International MC Athletes Reach All-Time High / Jace Aymond
Across nearly every college campus in the United States are a number of international students, whether they are here to pursue a degree, participate in athletics, or both. Athletically, Mississippi College underwent a massive change recently that altered the entire system.
Since its inception, the Choctaws were a part of Division II in the NCAA. There, they showed great success, especially in football. A mere 25 years ago, however, the Board of Trustees voted for MC to continue their athletics at the Division III level as a member of the American Southwest Conference. During their time in the ASC, the teams compiled an impressive 25 conference championships in the 17 years MC spent at that level. With all their accomplishments, the NCAA accepted Mississippi College’s decision to return to the Division II level in 2014 as members of the Gulf South Conference.
Looking at the numbers, it shows that 2013 into 2014 saw the greatest increase in international players, the same time MC transitioned to Division II. One of the main factors into this dramatic increase is the fact that no athletic scholarships are offered at the Division III level. Since Mississippi College now offers them, it draws in higher level players, including international athletes.
At the current time, Mississippi College has 45 international athletes across all its sports programs. With the majority coming from the soccer programs, there also are others in the basketball, tennis, and golf programs to name a few.
For many international players, agencies in their native countries contact them about potential opportunities in playing in the United States for college and universities. It’s a process that works incredibly well for both the athletes and college soccer programs across the country. For others, however, it was a more complicated path.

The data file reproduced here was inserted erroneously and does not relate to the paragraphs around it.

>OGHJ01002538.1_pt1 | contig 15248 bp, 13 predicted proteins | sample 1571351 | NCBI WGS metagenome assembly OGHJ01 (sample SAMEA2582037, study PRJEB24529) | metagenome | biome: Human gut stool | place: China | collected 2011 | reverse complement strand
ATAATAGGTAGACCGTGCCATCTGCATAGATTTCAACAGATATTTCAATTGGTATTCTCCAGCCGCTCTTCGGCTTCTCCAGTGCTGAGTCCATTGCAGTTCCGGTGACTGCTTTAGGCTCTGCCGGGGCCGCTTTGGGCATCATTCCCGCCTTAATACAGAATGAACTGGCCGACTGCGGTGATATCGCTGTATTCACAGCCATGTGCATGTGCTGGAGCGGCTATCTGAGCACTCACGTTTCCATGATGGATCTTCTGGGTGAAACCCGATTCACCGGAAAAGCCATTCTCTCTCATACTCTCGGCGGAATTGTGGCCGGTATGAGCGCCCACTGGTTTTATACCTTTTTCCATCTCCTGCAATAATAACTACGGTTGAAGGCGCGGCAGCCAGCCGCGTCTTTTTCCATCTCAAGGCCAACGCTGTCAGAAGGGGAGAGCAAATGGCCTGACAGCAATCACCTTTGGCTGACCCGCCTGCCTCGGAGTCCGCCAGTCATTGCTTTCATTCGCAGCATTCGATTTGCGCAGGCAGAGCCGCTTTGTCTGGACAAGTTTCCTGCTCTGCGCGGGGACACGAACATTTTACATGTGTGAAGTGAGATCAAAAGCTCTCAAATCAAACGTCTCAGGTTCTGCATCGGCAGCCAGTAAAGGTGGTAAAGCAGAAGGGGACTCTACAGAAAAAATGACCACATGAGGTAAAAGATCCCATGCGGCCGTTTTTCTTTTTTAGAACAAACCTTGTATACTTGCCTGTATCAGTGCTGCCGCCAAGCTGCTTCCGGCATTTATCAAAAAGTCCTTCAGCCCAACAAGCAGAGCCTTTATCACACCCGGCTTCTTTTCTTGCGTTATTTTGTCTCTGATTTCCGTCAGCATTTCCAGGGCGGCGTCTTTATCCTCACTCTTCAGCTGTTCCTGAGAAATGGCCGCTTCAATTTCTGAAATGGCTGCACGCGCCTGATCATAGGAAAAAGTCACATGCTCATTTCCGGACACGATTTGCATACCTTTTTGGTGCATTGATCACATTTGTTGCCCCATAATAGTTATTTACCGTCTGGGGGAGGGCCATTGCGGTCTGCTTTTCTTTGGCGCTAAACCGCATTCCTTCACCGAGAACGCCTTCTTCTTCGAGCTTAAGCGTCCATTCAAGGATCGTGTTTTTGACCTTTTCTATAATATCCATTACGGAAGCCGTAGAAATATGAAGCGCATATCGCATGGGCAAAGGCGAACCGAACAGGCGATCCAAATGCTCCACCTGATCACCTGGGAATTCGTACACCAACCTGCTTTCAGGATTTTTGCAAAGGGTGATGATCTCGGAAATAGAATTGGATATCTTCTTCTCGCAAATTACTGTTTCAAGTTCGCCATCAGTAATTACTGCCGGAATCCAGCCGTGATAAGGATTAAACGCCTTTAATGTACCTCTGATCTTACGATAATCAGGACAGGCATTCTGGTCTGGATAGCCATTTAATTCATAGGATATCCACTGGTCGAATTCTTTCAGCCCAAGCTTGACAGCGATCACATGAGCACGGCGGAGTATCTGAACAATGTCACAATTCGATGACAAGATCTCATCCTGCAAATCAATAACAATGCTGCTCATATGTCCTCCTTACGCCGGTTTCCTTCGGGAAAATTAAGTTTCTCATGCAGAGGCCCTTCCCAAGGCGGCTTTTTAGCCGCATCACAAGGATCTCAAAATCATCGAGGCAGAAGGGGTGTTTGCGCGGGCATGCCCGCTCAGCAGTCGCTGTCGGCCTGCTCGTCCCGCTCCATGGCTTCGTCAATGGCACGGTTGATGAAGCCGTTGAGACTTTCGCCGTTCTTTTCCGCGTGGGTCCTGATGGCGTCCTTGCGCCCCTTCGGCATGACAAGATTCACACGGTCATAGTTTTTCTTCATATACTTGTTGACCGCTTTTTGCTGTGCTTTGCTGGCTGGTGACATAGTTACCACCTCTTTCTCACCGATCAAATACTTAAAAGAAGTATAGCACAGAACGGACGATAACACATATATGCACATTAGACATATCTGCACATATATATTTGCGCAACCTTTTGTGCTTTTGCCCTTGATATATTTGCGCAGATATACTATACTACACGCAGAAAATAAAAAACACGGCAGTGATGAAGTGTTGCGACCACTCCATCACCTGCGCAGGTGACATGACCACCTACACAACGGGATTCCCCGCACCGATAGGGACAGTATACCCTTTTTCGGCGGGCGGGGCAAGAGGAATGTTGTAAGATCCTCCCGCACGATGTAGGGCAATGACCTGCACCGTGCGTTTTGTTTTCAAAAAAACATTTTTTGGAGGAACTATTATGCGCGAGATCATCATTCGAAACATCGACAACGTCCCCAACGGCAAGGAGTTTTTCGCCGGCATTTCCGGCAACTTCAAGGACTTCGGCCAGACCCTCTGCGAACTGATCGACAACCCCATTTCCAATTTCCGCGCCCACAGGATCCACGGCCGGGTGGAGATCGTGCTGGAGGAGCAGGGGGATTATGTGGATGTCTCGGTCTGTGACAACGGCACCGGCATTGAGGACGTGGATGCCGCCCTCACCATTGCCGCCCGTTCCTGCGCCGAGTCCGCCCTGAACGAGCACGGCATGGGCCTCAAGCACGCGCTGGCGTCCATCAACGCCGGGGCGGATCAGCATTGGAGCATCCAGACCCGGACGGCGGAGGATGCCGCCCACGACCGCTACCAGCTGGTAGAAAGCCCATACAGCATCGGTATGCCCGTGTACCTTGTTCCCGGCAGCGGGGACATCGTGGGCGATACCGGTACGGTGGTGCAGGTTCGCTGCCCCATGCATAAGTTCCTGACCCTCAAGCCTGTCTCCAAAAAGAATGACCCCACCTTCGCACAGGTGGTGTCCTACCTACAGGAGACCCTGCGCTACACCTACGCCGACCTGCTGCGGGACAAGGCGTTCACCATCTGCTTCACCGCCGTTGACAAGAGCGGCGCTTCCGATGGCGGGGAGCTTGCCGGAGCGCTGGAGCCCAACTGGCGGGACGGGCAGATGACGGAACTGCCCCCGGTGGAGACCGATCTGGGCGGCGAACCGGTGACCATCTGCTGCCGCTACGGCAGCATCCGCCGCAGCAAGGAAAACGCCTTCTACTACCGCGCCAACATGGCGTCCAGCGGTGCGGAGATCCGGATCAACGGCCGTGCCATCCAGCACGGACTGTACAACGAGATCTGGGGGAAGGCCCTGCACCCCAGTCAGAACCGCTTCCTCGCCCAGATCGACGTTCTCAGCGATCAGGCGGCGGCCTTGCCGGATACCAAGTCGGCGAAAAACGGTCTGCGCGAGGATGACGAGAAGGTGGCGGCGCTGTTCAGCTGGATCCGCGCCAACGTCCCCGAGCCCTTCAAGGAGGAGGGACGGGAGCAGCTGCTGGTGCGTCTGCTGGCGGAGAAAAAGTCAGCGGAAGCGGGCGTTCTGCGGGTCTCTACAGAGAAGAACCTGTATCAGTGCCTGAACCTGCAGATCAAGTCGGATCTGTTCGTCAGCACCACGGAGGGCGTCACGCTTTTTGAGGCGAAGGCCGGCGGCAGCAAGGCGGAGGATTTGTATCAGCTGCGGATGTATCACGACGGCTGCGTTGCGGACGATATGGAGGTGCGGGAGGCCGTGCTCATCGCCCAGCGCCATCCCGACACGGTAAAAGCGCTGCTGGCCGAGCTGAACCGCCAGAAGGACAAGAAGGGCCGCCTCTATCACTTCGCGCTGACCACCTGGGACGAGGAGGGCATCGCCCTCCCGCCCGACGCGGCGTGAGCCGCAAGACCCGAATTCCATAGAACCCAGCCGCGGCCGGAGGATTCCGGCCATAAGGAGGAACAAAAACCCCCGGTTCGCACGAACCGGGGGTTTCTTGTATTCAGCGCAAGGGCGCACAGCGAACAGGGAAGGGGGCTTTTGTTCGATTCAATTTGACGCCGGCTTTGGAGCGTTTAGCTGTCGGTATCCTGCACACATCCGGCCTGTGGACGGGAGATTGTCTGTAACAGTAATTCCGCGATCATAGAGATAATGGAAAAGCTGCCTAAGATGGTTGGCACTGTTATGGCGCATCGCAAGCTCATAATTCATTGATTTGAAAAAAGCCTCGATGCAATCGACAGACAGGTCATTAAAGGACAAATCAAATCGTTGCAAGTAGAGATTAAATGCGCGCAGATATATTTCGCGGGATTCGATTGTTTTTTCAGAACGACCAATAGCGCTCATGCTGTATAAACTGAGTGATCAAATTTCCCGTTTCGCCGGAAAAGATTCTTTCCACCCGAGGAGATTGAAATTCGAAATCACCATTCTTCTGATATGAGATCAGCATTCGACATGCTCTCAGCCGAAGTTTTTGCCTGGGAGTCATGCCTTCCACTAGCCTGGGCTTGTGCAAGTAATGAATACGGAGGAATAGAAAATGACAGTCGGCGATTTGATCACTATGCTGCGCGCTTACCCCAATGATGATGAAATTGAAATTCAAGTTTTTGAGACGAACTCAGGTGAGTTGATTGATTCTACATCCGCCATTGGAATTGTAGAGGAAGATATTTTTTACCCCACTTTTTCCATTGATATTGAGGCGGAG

“I was actually supposed to go to a different school in Austin, Texas, and I signed my letter of intent to go there. While I was in the process of getting my visa to go there, they cut the program due to COVID,” says Pawemi Kumwenda, a freshman from Malawi.
“I had a month to find a new school and the coaches at that old school knew the coaches at MC, so they referred me here. I had to reach out first, but they put in a word for me. That’s how I got to MC and I’m grateful to be here.”
In fact, the collegiate system in general attracts many international players because it “is so much better than anywhere else in the world. You don’t compete for university sports back at home,” states Olaf Conforti, a junior from Tasmania, Australia. “It’s also because you can get a scholarship for playing soccer while attending a university and compete at a good level.”
For Kumwenda, the draw to the United States’ system is “being able to play comprehensive, organized soccer and still pursue a degree. In most countries, if you want to train every day, have a training structure, and play competitive games, you have to play for a club. Most times, your club is completely separate from your school so it’s hard to try and balance both. The system of college soccer in the U.S. is really appealing to a lot of people who want to stay in school but still want to play because it works hand-in-hand, and you can get the best of both worlds.”
With the international players at Mississippi College reaching an all-time high, it will be no surprise that this will continue to grow because of the scholarships that Division II schools are able to offer and the level of competition in the Gulf South Conference.